WW2 ‘Bomber Boy’ Donald Nicholson dies, aged 93

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A Second World War veteran who was the guest of honour at a special Lancaster flypast in Lincoln after losing his treasured war medals has died.

Warrant Officer Donald Nicholson, 93, was among last surviving crew members at the unveiling of the Bomber Command Memorial Spire on Canwick Hill, but realised on his return he had lost priceless medals.

Over 80 volunteers scoured the site of the International Bomber Command Centre, and luckily his medals were found at a police station close to his home in Tyne and Wear, 100 miles north of Lincoln.

After he was reunited with his medals, Donald was the guest of honour at a special ceremony in Lincoln, celebrating the return of the Lancaster Bomber to Lincolnshire’s skies.

Donald Nicholson.

Donald Nicholson.

Donald flew 31 operations whilst serving on 44 Sqn as a flight engineer.

His Lancaster was shot down and Donald’s crew were killed. He had been unable to find the graves of any of them, except the pilot, in Germany.

He was finally able to mark their passing when he placed poppies at the IBCC Memorial, something he said gave him great comfort and enabled him to close that chapter of his story.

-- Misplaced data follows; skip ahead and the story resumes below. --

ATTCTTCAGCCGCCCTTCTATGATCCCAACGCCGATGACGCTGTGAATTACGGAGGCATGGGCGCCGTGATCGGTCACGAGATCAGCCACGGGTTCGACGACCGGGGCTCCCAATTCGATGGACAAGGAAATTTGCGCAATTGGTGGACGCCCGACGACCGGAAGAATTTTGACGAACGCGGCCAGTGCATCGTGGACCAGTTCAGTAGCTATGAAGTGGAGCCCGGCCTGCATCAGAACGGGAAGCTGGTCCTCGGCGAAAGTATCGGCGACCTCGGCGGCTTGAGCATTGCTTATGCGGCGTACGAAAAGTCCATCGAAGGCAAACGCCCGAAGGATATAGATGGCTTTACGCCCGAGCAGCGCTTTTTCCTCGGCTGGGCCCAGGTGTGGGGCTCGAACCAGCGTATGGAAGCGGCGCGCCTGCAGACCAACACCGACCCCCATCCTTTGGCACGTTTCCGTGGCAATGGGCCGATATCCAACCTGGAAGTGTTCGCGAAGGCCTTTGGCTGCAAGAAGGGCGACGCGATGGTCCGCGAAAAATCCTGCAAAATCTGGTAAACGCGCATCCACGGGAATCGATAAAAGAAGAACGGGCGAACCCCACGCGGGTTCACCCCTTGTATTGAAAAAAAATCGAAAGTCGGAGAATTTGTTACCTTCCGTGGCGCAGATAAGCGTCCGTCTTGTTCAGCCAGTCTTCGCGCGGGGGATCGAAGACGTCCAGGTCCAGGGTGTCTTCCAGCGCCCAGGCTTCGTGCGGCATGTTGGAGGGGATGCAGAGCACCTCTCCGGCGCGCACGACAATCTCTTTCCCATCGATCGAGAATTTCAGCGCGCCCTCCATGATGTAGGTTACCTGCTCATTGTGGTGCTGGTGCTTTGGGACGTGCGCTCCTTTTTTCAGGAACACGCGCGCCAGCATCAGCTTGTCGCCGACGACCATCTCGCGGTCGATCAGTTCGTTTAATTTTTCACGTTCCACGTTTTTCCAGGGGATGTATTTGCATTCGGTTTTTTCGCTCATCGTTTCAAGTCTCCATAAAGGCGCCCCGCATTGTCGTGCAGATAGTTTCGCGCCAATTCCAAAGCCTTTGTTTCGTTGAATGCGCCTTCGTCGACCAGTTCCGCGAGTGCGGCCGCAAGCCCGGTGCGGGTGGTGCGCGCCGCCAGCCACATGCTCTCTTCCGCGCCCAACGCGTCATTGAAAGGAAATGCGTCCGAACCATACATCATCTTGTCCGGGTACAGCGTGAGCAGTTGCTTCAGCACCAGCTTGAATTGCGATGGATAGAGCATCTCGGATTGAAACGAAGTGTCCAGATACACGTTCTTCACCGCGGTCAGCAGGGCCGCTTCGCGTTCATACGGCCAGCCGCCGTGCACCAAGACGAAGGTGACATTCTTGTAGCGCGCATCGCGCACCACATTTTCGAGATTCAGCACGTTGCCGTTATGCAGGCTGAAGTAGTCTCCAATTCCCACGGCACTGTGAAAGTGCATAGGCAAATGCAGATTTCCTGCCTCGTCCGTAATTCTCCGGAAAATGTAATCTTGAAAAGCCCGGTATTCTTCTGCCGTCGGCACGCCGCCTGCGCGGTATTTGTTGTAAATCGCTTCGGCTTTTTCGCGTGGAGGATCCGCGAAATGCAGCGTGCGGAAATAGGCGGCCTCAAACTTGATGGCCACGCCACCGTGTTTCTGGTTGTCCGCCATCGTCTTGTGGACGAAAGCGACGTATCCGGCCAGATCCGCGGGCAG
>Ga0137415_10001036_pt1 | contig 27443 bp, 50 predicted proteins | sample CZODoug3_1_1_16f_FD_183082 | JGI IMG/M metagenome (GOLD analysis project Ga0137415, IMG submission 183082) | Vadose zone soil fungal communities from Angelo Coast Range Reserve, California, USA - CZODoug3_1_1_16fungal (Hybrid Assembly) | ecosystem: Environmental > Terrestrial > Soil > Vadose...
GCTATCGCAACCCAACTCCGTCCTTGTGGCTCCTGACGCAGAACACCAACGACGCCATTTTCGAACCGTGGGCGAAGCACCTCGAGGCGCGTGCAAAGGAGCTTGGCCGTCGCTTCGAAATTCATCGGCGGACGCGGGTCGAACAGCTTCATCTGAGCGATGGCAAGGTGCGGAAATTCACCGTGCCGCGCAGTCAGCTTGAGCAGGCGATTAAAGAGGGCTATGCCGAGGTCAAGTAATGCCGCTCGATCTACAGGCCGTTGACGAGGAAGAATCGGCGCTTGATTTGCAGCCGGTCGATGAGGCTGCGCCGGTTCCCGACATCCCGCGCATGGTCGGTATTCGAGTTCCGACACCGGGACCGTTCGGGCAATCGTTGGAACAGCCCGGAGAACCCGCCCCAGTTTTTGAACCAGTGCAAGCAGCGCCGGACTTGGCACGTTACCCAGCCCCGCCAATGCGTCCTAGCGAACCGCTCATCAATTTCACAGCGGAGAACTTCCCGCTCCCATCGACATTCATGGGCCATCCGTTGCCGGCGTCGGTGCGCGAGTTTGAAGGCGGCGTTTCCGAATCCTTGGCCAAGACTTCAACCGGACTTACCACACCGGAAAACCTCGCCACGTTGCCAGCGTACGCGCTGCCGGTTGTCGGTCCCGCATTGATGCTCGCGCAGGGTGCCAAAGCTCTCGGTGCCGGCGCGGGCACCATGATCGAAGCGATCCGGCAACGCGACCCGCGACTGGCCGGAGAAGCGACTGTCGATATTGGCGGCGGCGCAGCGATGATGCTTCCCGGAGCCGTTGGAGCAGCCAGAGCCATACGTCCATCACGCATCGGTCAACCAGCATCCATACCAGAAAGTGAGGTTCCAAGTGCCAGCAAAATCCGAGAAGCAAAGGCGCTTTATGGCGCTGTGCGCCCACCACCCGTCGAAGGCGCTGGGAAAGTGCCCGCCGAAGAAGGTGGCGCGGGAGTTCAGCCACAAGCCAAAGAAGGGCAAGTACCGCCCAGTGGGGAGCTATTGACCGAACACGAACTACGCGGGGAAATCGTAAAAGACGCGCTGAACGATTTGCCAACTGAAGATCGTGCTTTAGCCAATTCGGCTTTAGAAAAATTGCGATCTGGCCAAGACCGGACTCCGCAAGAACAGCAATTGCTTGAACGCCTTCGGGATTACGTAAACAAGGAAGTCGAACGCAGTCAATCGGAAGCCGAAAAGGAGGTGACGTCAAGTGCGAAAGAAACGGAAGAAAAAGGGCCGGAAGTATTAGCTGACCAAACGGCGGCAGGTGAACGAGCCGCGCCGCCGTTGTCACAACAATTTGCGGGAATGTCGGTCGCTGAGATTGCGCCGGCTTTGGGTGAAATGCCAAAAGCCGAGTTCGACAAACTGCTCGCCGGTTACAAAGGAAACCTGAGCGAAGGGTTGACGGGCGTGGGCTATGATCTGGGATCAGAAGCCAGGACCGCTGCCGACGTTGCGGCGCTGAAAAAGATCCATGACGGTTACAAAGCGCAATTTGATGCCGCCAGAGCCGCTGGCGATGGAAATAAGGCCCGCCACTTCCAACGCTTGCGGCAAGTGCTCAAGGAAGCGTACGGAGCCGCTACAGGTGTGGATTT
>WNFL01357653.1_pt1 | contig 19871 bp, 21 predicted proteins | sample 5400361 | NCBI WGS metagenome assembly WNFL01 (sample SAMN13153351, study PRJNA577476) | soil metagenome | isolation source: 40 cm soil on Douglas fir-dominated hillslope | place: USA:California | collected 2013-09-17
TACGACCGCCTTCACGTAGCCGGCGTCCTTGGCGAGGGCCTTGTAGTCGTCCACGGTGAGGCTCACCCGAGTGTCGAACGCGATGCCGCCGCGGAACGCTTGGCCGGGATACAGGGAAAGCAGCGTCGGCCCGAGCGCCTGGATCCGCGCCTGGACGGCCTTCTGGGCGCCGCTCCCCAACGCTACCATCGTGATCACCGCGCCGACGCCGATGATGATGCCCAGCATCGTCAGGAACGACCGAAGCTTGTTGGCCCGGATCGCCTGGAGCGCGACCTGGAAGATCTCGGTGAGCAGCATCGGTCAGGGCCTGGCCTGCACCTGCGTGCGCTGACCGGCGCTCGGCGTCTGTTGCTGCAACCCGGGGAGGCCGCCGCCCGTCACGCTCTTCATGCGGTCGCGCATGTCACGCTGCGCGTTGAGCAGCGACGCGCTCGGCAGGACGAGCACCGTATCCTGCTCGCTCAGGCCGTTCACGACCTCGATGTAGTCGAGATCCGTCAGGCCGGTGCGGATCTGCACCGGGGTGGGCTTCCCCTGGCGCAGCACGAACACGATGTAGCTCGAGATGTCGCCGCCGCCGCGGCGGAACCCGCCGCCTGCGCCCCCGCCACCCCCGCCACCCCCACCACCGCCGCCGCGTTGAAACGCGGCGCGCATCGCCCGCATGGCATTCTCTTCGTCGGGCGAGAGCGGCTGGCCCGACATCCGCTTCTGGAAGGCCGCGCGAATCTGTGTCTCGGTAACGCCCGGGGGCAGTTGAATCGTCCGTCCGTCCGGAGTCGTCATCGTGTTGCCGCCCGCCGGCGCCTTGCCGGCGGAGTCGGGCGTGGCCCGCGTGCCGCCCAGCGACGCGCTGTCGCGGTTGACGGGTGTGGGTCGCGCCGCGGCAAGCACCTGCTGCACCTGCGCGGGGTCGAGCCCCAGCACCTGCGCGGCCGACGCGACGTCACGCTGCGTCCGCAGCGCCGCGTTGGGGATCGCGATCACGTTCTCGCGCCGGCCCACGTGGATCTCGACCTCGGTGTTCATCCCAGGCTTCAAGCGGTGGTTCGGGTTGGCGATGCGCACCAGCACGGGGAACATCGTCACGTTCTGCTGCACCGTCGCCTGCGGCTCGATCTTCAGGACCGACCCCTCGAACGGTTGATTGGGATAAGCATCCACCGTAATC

Tributes have been pouring in for the honoured veteran. The International Bomber Command Centre has released the following statement:

“We had the great pleasure of getting to know Donald a little and will remember with great fondness his incredible sense of humour.

“Thus far in 2016 at least 25 veterans have died. These men were members of a rapidly diminishing group of WW2 heroes who faced unimaginable terrors and hardships whilst serving with Bomber Command.

“Of the 500,000 men who served as air and ground crews in the unit, less than 1,500 survive worldwide. Their ages range from 91 to 102 and, unsurprisingly, their rate of passing increases as each year goes by.”

Donald was the guest of honour when the Lancaster Bomber returned to Lincolnshire's skies.

Donald was the guest of honour when the Lancaster Bomber returned to Lincolnshire’s skies.

The IBCC is continuing its mission to preserve experiences and stories of crew, with 235 interviews recorded and over 26,000 items digitised including photographs, letters and diaries.

The items will be housed in a special learning facility and attraction, the Chadwick Centre.

The project still needs to raise £3.8 million to complete the centre and has launched a special fundraising campaign which has received backing from celebrities including Dan Snow, Carol Vorderman, Dame Judi Dench and John Sergeant.

Donations can be made on the International Bomber Command Centre’s website or via text to 70070 followed by IBCC01 and the amount you wish to donate.

Cheque donations should be forwarded to: The International Bomber Command Centre, 13 Cherry Holt Road, Bourne, Lincolnshire PE10 9LA.

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